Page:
For those still able to enjoy pure silliness you should read through the full patch notes of Goat Simulator 1.1 on Rock, Paper, SHOTGUN; the addition of a new map and split screen multiplayer has nothing on the notes involving Flappy Goat, the "Applying plastic wrap around your screen will now give you a 3D-effect." or Minecraft goat.  If you have even a tiny bit of a sense of humour left you should also watch the accompanying trailer.

If you want to play with the Fragging Frogs, the most fun frog-based gaming community around, you had best practice having fun. For those of you who never lost that playful spirit, come on it and join in the fun!

"Goat Simulator really is just the dumbest thing, isn’t it? Naturally, that’s why everyone in the whole world loves it and I have a pet goat now. I was surprised (and let’s face it: a bit saddened) to find that real goats have functional neck bones and lack tongues that stretch like elastic and stick like gorilla glue, but them’s the breaks. Related: do not hurl real goats into traffic. They will break. That got a bit dark there, didn’t it? But you know what’s not dark?"

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A quick walk around Computex 2014

Subject: General Tech, Shows and Expos | June 4, 2014 - 01:23 PM |
Tagged: thermaltake, roccat, nzxt, gigabyte, computex 2014, asus

The Tech Report has been busy at Computex, visiting as many booths as they can in amongst the numerous vendors showing off their upcoming products.  From ASUS we get another look at the ROG systems and a G-Sync monitor as several new motherboardsBoth Thermaltake and Roccat have new peripherals to show off while NZXT is more focussed on cooling products.  Gigabyte has taken advantage of the event to show how fast their limited edition Z97X-SOC Force LN2 can push DDR3, hitting 4.5GHz in a live demo!  There is more coverage that that, as well as our own, so you can expect to be busy over the next few days.

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"Earlier today at Computex, Asus let loose a veritable cornucopia of items under its Republic of Gamers brand. Among them: two stylish mini gaming desktops plus a 27" display outfitted with Nvidia's G-Sync technology."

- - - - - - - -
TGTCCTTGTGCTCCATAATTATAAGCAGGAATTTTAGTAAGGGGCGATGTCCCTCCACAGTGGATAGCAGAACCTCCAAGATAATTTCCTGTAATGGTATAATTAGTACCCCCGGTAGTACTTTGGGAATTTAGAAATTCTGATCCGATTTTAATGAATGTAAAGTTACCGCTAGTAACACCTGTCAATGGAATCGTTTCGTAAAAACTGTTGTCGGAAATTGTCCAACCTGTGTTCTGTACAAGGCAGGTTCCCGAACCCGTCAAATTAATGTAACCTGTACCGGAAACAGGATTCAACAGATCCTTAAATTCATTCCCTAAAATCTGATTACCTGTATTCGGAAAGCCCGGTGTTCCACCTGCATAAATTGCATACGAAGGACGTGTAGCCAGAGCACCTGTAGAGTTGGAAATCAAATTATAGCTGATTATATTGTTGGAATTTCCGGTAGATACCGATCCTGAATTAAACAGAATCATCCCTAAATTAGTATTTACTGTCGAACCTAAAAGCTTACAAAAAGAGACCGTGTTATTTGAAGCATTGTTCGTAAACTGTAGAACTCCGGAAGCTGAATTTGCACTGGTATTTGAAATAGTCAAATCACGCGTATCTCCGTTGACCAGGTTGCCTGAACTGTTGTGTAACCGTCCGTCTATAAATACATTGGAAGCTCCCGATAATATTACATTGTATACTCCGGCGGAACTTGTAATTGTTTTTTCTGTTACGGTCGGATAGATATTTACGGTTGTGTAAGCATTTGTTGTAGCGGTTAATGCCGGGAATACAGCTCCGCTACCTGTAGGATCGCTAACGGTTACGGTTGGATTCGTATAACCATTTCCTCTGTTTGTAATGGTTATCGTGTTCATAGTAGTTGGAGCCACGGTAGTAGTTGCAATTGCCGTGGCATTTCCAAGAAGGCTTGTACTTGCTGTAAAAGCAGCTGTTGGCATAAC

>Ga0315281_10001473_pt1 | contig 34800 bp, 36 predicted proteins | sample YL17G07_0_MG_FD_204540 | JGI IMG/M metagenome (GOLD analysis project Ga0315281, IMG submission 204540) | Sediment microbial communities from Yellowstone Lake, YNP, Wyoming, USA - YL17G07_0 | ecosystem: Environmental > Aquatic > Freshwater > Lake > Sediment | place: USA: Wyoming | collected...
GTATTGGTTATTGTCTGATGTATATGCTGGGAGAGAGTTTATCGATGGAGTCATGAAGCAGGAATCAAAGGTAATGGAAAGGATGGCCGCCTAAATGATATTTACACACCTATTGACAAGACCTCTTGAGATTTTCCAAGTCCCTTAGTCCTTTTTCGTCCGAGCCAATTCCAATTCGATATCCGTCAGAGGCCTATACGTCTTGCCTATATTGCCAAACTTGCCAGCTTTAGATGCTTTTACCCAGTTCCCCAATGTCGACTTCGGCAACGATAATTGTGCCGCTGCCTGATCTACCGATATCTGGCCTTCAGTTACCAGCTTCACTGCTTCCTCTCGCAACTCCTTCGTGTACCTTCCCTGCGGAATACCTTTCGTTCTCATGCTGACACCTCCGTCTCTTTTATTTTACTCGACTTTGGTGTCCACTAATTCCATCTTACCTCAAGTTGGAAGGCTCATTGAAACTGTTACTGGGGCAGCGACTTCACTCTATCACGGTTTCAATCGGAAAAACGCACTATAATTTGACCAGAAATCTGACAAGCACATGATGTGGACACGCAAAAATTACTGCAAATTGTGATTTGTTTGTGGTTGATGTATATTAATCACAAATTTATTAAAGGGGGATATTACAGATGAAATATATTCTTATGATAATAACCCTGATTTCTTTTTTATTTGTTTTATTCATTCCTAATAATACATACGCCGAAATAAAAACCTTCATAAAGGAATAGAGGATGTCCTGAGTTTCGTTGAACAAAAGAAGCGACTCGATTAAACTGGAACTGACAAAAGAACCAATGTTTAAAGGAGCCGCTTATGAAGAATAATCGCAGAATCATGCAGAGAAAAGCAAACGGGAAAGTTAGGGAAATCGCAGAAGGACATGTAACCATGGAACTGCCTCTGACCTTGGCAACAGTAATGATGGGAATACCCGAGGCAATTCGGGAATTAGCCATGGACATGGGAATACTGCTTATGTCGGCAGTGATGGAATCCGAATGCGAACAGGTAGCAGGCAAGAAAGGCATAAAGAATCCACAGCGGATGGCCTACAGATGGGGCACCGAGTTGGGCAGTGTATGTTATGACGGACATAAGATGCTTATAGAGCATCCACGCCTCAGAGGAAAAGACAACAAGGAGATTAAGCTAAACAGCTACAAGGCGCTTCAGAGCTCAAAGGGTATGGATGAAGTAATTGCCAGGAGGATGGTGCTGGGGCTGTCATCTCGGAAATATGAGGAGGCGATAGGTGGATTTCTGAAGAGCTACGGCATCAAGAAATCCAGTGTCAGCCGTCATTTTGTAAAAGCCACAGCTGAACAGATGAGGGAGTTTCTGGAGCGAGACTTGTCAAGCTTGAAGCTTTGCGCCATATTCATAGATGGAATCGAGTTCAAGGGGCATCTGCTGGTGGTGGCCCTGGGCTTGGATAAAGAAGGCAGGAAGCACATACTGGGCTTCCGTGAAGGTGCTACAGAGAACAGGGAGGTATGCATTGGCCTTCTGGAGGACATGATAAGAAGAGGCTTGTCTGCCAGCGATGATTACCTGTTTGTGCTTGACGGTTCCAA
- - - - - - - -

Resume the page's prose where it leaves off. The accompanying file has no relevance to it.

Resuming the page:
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The ASUS Transformer Book T200TA springs a leak

Subject: General Tech | June 4, 2014 - 12:45 AM |
Tagged: asus, transformer book, T200TA, Atom Z3775, Bay Trail, leak

A post on the German site Mobile Geeks gives us the stats on the ASUS Transformer Book T200TA, a Bay Trail powered that appears to sport the normal docking tendencies of the Transformer Book line up.  It is rumoured to be powered by a Bay Trail Atom Z3775 which can reach 2.39GHz at full speed with 2GB of memory, WiFi, local flash storage of up to 64GB. The outputs include USB 3.0, microUSB 2.0 port, HDMI and even without the optional dock you get SD card reader.  The dock can raise your local storage to 500GB and likely extend the battery life.

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Product may not be exactly as shown

Source: Mobile Geeks

VESA Releases DockPort™ Standard

Subject: General Tech, Displays, Mobile | June 3, 2014 - 07:54 PM |
Tagged: vesa, dockport, DisplayPort, amd

Remember DockPort?  The three in one connection we have discussed in the past? The Thunderbolt-ish connection for devices with DisplayPort which allows transmission of —audio and video plus USB data and power all on one connector.  It's here!   (even if the devices aren't quite common yet)

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NEWARK, CA (3 June 2014) – The Video Electronics Standards Association (VESA) today announced the release of the DockPort standard. Developed by several VESA member companies, DockPort is an optional extension of the DisplayPort standard that will allow USB 3.1 data and DC power for battery charging to be carried over a single DisplayPort connector and cable that also carries high-resolution audio/video (A/V) data.